Volume 547, November 2012
|Number of page(s)||13|
|Section||Stellar structure and evolution|
|Published online||01 November 2012|
Rotating Wolf-Rayet stars in a post RSG/LBV phase
An evolutionary channel towards long-duration GRBs?⋆
2 School of Physics and Astronomy, University of Exeter, Stocker Rd, Exeter EX4 4QL, UK
3 Argelander-Institut für Astronomie der Universität Bonn, Auf dem Hügel 71, 53121 Bonn, Germany
Received: 16 December 2011
Accepted: 3 October 2012
Context. Wolf-Rayet (WR) stars with fast rotating cores are thought to be the direct progenitors of long-duration gamma-ray bursts (LGRBs). A well accepted evolutionary channel towards LGRBs is chemically-homogeneous evolution at low metallicities, which completely avoids a red supergiant (RSG), or luminous blue variable (LBV) phase. On the other hand, strong absorption features with velocities of several hundred km s-1 have been found in some LGRB afterglow spectra (GRB 020813 and GRB 021004), which have been attributed to dense circumstellar (CS) material that has been ejected in a previous RSG or LBV phase, and is interacting with a fast WR-type stellar wind.
Aims. Here we investigate the properties of Galactic WR stars and their environment to identify similar evolutionary channels that may lead to the formation of LGRBs.
Methods. We compile available information on the spectropolarimetric properties of 29 WR stars, the presence of CS ejecta for 172 WR stars, and the CS velocities in the environment of 34 WR stars in the Galaxy. We use linear line-depolarization as an indicator of rotation, nebular morphology as an indicator of stellar ejecta, and velocity patterns in UV absorption features as an indicator of increased velocities in the CS environment.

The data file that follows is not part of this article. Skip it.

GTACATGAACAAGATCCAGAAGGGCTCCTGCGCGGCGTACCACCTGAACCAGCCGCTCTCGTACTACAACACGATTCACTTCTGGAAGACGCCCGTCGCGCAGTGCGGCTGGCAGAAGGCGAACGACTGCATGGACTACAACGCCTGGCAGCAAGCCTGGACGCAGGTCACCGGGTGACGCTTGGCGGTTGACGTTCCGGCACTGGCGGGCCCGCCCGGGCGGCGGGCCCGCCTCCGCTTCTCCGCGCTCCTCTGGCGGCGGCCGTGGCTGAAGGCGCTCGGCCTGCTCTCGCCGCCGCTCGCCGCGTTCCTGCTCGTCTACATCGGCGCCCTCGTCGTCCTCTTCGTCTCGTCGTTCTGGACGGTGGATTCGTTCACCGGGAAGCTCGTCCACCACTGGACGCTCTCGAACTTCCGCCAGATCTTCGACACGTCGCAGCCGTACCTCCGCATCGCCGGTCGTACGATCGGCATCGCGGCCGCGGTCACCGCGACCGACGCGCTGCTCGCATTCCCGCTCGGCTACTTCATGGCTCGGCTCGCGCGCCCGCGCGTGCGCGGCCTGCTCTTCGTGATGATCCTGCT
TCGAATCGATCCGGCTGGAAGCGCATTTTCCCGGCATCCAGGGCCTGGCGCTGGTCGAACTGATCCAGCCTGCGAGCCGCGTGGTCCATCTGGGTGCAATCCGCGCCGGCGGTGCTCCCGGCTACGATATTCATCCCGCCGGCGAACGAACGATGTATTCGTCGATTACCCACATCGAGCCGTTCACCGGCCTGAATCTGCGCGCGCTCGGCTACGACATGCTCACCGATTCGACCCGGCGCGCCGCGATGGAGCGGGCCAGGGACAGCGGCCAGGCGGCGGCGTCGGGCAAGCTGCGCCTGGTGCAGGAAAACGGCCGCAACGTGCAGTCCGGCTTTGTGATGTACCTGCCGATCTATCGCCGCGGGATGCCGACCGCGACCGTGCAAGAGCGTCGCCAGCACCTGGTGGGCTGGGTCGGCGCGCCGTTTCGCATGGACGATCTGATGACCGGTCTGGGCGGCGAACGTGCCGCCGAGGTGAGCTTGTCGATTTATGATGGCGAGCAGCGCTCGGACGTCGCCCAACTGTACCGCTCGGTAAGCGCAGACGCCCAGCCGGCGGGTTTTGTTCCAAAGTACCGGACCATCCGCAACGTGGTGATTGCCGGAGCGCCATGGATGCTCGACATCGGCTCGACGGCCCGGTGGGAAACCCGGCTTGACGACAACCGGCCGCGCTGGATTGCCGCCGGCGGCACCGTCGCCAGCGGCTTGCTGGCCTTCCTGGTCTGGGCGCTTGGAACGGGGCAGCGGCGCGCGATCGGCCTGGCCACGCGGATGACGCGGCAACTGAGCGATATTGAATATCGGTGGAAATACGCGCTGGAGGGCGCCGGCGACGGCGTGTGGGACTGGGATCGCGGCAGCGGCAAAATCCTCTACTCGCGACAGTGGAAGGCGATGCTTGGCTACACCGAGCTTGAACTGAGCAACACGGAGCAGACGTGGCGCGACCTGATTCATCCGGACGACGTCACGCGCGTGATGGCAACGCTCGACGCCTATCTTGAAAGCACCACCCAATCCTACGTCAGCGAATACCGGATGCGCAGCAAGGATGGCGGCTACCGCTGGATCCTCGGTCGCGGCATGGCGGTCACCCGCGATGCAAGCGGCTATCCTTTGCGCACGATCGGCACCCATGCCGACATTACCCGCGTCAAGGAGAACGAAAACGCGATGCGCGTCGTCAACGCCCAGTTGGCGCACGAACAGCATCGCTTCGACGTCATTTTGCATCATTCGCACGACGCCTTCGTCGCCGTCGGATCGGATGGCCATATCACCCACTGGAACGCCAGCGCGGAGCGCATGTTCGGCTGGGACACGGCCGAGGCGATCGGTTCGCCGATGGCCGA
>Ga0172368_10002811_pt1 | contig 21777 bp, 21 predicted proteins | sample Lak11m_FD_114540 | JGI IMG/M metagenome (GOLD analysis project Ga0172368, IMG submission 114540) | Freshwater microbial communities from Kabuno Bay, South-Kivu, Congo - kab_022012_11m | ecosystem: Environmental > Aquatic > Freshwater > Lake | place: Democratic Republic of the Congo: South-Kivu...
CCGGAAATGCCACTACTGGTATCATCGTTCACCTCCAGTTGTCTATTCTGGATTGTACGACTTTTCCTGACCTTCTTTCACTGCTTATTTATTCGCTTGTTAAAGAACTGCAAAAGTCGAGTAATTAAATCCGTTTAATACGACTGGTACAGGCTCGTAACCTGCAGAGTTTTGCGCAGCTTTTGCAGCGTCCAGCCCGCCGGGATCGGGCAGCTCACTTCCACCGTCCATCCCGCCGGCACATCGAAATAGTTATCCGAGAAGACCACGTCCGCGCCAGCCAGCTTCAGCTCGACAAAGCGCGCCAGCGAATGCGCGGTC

Results. Based on previous nebular classifications, we determine an incidence rate of ~23% of WR stars with “possible ejecta nebulae” in the Galaxy. We find that this group of objects dominates the population of WR stars with spectropolarimetric signatures of rotation, while WR stars without such nebulae only rarely show indications of rotation. This confirms the correlation between rotation and CS ejecta from our previous work. The corresponding objects are most likely in an early stage after a preceding RSG or LBV phase, and have not yet lost their angular momenta due to the strong mass-loss in the WR phase. From their photometric periods we estimate rotation parameters in the range ω = νrot/νcrit = 0.04...0.25, corresponding to moderate rotation speeds of 36...120 km s-1. These values are very uncertain, but comply with the specific surface angular momentum requirement for LGRB progenitors. From UV absorption profiles we only find weak evidence for a correlation between rotation and increased CS velocities. In particular, the CS velocities of Galactic WR stars are much lower than what is observed for GRB 020813 and GRB 021004.
Conclusions. Our results indicate that, in the Galaxy, “young” WR stars shortly after a RSG/LBV phase, show spectropolarimetric signatures of rotation. Their rotation rates are likely to be enhanced with respect to the majority of Galactic WR stars. According to their estimated specific surface angular momenta, a subgroup of stars exploding in this phase may represent an evolutionary channel towards LGRBs at high metallicities, comparable to the Galaxy. Although the UV absorption features in our sample turn out to be different from those observed in GRB 020813 and GRB 021004, it is interesting that for three WR stars with signatures of rotation, UV absorptions have previously been attributed to extended CS structures. The large size of these structures (r ~ 100 pc) can account for the observed stability of the absorbing material in LGRB afterglows against ionizing radiation from the GRB itself. This may resolve a fundamental problem with the interpretation of the afterglow features as CS material.
Key words: stars: Wolf-Rayet / stars: rotation / stars: winds, outflows / stars: evolution / Gamma-ray burst: general / polarization
Tables 4 and 5 are available in electronic form at http://www.aanda.org
© ESO, 2012
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